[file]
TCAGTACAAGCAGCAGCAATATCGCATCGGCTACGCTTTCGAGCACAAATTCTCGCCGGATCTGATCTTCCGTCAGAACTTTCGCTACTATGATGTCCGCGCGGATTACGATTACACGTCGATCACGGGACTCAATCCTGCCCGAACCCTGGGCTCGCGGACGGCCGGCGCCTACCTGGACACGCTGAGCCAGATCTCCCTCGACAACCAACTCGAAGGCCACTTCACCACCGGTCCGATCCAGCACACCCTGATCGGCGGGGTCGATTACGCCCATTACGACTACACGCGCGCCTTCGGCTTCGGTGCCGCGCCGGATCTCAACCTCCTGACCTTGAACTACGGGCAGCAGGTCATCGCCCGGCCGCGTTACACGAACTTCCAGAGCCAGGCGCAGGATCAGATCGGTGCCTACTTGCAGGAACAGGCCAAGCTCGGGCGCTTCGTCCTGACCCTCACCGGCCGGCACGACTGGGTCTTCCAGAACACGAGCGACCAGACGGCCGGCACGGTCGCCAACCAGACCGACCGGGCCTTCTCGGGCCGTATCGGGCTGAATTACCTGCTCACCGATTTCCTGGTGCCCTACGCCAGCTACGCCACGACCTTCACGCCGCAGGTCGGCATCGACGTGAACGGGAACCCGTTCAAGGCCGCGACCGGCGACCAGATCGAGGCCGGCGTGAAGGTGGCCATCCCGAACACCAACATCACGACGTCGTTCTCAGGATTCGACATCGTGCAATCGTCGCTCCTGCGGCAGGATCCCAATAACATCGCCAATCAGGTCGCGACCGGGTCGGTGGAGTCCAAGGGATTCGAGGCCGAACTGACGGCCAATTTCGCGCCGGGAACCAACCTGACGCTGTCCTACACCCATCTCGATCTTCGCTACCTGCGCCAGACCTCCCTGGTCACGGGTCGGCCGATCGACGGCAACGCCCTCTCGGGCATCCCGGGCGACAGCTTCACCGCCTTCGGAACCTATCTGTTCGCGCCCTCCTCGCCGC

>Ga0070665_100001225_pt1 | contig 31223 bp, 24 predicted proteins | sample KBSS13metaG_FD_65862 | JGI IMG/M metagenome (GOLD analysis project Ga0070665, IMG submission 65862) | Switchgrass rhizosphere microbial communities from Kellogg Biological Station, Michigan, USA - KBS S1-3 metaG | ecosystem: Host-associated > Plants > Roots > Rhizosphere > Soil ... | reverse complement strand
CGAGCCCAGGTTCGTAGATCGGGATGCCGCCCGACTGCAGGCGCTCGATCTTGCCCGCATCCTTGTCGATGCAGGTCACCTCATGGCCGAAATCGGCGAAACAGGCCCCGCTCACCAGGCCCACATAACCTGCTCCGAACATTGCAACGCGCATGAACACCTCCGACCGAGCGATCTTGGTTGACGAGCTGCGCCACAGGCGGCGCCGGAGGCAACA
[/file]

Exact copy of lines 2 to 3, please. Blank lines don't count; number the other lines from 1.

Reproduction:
>Ga0070665_100001225_pt1 | contig 31223 bp, 24 predicted proteins | sample KBSS13metaG_FD_65862 | JGI IMG/M metagenome (GOLD analysis project Ga0070665, IMG submission 65862) | Switchgrass rhizosphere microbial communities from Kellogg Biological Station, Michigan, USA - KBS S1-3 metaG | ecosystem: Host-associated > Plants > Roots > Rhizosphere > Soil ... | reverse complement strand
CGAGCCCAGGTTCGTAGATCGGGATGCCGCCCGACTGCAGGCGCTCGATCTTGCCCGCATCCTTGTCGATGCAGGTCACCTCATGGCCGAAATCGGCGAAACAGGCCCCGCTCACCAGGCCCACATAACCTGCTCCGAACATTGCAACGCGCATGAACACCTCCGACCGAGCGATCTTGGTTGACGAGCTGCGCCACAGGCGGCGCCGGAGGCAACA